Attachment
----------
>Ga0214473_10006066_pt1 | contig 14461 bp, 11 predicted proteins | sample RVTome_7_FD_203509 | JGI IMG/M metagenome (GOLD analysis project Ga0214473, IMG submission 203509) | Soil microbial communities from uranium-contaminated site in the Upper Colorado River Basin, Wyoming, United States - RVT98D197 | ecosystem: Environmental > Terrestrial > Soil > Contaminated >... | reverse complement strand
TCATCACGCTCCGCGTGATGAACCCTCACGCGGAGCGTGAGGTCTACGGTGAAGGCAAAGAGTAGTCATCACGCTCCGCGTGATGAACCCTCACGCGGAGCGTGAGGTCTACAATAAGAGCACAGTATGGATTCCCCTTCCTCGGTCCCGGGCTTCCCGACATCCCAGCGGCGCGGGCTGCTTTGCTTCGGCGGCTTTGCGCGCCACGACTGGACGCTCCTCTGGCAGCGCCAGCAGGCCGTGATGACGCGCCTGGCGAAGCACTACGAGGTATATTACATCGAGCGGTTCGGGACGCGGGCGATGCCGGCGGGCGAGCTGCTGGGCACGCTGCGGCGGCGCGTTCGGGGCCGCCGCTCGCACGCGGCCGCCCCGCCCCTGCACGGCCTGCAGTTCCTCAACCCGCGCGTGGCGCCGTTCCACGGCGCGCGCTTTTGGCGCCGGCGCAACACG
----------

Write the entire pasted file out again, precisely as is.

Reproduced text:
>Ga0214473_10006066_pt1 | contig 14461 bp, 11 predicted proteins | sample RVTome_7_FD_203509 | JGI IMG/M metagenome (GOLD analysis project Ga0214473, IMG submission 203509) | Soil microbial communities from uranium-contaminated site in the Upper Colorado River Basin, Wyoming, United States - RVT98D197 | ecosystem: Environmental > Terrestrial > Soil > Contaminated >... | reverse complement strand
TCATCACGCTCCGCGTGATGAACCCTCACGCGGAGCGTGAGGTCTACGGTGAAGGCAAAGAGTAGTCATCACGCTCCGCGTGATGAACCCTCACGCGGAGCGTGAGGTCTACAATAAGAGCACAGTATGGATTCCCCTTCCTCGGTCCCGGGCTTCCCGACATCCCAGCGGCGCGGGCTGCTTTGCTTCGGCGGCTTTGCGCGCCACGACTGGACGCTCCTCTGGCAGCGCCAGCAGGCCGTGATGACGCGCCTGGCGAAGCACTACGAGGTATATTACATCGAGCGGTTCGGGACGCGGGCGATGCCGGCGGGCGAGCTGCTGGGCACGCTGCGGCGGCGCGTTCGGGGCCGCCGCTCGCACGCGGCCGCCCCGCCCCTGCACGGCCTGCAGTTCCTCAACCCGCGCGTGGCGCCGTTCCACGGCGCGCGCTTTTGGCGCCGGCGCAACACG